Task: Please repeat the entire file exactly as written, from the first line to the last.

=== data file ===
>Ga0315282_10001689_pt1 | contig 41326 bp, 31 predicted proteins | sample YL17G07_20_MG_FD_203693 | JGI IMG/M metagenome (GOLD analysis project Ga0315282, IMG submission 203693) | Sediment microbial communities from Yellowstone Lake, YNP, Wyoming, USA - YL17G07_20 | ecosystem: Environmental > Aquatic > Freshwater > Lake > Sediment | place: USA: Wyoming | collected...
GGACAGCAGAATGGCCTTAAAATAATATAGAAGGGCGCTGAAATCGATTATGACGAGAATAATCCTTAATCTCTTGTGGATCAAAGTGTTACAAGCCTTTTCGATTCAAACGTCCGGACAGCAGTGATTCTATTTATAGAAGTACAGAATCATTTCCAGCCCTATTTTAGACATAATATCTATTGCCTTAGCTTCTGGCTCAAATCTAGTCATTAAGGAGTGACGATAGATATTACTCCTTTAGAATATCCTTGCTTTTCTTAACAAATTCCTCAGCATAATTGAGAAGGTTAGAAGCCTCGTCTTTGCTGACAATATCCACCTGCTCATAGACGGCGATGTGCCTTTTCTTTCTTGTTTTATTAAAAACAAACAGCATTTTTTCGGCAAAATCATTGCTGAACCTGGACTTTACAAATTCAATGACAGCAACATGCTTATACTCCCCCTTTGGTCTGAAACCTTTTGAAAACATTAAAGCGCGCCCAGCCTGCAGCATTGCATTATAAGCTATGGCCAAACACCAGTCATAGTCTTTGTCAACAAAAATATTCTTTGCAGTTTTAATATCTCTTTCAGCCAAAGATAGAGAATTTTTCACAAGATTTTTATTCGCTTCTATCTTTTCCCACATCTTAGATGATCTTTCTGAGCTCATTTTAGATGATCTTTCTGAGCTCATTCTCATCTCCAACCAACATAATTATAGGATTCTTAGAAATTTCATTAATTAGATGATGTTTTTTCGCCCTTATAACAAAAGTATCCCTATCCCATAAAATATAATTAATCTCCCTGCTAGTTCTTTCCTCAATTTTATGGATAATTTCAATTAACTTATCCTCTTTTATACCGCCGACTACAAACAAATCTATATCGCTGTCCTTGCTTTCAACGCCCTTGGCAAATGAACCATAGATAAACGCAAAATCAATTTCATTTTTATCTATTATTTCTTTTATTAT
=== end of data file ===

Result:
>Ga0315282_10001689_pt1 | contig 41326 bp, 31 predicted proteins | sample YL17G07_20_MG_FD_203693 | JGI IMG/M metagenome (GOLD analysis project Ga0315282, IMG submission 203693) | Sediment microbial communities from Yellowstone Lake, YNP, Wyoming, USA - YL17G07_20 | ecosystem: Environmental > Aquatic > Freshwater > Lake > Sediment | place: USA: Wyoming | collected...
GGACAGCAGAATGGCCTTAAAATAATATAGAAGGGCGCTGAAATCGATTATGACGAGAATAATCCTTAATCTCTTGTGGATCAAAGTGTTACAAGCCTTTTCGATTCAAACGTCCGGACAGCAGTGATTCTATTTATAGAAGTACAGAATCATTTCCAGCCCTATTTTAGACATAATATCTATTGCCTTAGCTTCTGGCTCAAATCTAGTCATTAAGGAGTGACGATAGATATTACTCCTTTAGAATATCCTTGCTTTTCTTAACAAATTCCTCAGCATAATTGAGAAGGTTAGAAGCCTCGTCTTTGCTGACAATATCCACCTGCTCATAGACGGCGATGTGCCTTTTCTTTCTTGTTTTATTAAAAACAAACAGCATTTTTTCGGCAAAATCATTGCTGAACCTGGACTTTACAAATTCAATGACAGCAACATGCTTATACTCCCCCTTTGGTCTGAAACCTTTTGAAAACATTAAAGCGCGCCCAGCCTGCAGCATTGCATTATAAGCTATGGCCAAACACCAGTCATAGTCTTTGTCAACAAAAATATTCTTTGCAGTTTTAATATCTCTTTCAGCCAAAGATAGAGAATTTTTCACAAGATTTTTATTCGCTTCTATCTTTTCCCACATCTTAGATGATCTTTCTGAGCTCATTTTAGATGATCTTTCTGAGCTCATTCTCATCTCCAACCAACATAATTATAGGATTCTTAGAAATTTCATTAATTAGATGATGTTTTTTCGCCCTTATAACAAAAGTATCCCTATCCCATAAAATATAATTAATCTCCCTGCTAGTTCTTTCCTCAATTTTATGGATAATTTCAATTAACTTATCCTCTTTTATACCGCCGACTACAAACAAATCTATATCGCTGTCCTTGCTTTCAACGCCCTTGGCAAATGAACCATAGATAAACGCAAAATCAATTTCATTTTTATCTATTATTTCTTTTATTAT